December 6, 2023

Multiple-entry visas issued before March 28, 2020 can now be reused until they expire, Chinese authorities announced this week after they were suspended during the pandemic.

The country began issuing single-entry business visas again in July 2022, but individuals hoping to obtain them will need to forfeit all existing multiple-entry visas, present their passports to the embassy and secure references.

That, according to David Weeks, co-founder and chief operating officer of Sunrise International Education, has deterred university recruiting teams in North America, who normally hold 10-year visas, from returning to the country.

Weeks predicted a return of college recruiters to China now that restrictions have been lifted.

“It’s hugely helpful because it removes cost, uncertainty and another barrier to travel.”

“There are a lot of recruiting events in March, April, May and then even more so in the fall,” he said.

“It’s not like you’re going to see a faucet turn on, but I think especially for universities in Canada and the U.S. that don’t have local representatives, it’s extremely helpful because it removes the cost, the uncertainty, and another barrier to travel.”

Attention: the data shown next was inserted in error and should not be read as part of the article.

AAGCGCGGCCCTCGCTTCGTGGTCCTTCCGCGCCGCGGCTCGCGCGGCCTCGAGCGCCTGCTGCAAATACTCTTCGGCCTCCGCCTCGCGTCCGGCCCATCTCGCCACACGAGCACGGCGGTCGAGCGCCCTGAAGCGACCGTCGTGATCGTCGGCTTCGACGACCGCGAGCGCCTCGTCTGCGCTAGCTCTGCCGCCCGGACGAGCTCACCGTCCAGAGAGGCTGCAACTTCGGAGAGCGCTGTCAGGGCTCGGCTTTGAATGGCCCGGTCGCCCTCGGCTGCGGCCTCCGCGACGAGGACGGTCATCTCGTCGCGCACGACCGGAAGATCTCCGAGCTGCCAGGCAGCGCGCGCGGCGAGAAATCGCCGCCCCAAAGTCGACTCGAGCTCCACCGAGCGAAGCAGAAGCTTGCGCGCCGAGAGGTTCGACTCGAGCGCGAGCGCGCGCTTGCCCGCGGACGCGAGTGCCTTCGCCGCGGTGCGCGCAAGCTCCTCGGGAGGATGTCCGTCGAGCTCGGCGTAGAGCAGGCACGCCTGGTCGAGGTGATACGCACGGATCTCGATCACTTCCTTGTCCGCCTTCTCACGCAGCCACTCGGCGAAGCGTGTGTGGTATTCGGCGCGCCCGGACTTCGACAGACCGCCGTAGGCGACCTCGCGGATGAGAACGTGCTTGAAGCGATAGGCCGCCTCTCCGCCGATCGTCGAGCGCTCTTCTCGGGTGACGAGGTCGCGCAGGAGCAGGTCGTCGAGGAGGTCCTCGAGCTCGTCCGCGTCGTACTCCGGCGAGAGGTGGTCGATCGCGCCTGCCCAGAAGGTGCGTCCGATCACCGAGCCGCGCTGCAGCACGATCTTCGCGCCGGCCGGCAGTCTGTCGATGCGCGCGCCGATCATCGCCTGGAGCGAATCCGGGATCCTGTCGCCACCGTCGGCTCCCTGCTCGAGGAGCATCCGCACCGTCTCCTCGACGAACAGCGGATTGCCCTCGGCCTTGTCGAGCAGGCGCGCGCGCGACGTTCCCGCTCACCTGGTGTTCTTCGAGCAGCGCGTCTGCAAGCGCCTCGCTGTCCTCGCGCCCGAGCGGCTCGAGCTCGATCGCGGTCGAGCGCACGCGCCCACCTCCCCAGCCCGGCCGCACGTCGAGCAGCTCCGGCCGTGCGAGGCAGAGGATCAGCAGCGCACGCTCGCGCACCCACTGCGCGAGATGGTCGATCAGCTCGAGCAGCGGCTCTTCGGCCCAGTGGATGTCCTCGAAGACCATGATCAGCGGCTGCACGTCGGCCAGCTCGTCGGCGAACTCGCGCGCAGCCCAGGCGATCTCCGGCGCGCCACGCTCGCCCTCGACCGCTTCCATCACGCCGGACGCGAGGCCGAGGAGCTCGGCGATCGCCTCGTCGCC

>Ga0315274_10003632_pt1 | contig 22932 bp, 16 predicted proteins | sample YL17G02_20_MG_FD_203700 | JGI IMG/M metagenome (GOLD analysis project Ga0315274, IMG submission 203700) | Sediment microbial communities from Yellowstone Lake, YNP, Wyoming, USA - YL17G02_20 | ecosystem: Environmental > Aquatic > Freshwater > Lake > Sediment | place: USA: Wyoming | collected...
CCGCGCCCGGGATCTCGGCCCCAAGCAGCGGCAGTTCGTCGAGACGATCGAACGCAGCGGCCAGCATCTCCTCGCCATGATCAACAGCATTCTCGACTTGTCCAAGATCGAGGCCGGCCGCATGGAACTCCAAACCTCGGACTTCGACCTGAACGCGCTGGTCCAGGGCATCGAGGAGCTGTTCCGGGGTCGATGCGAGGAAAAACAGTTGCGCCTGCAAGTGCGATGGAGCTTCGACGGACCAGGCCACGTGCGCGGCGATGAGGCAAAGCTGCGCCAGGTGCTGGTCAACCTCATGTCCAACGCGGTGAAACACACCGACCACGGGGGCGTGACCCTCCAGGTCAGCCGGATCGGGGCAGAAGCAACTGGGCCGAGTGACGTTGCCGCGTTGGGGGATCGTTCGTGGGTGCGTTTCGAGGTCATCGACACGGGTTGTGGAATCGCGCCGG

China has also resumed issuing tourist visas, marking the end of severe travel restrictions imposed during the pandemic.

“The symbolic significance is great in that it expresses that China wants to bring back people-to-people exchanges,” Weeks said.

He emphasized the importance of personal recruitment in the Chinese market.

“China is in many ways a less trusted company than the EU in North America. And I think one of the ways to build trust is through personal interactions and handshakes,” he said.

Weeks added that face-to-face meetings can also help allay parents’ security concerns and diplomatic tensions.

The latest data on US higher education showed a sharp decline in the number of Chinese students in the country, down 9% in 2021/22 compared to the previous year.

Speaking at the release of the data in November, Ethan Rosenzweig, deputy assistant secretary for academic programs at the US State Department, said recruiting from China was a priority, adding that he was “looking forward to the PRC opening its borders to US universities. recruitment in person’.

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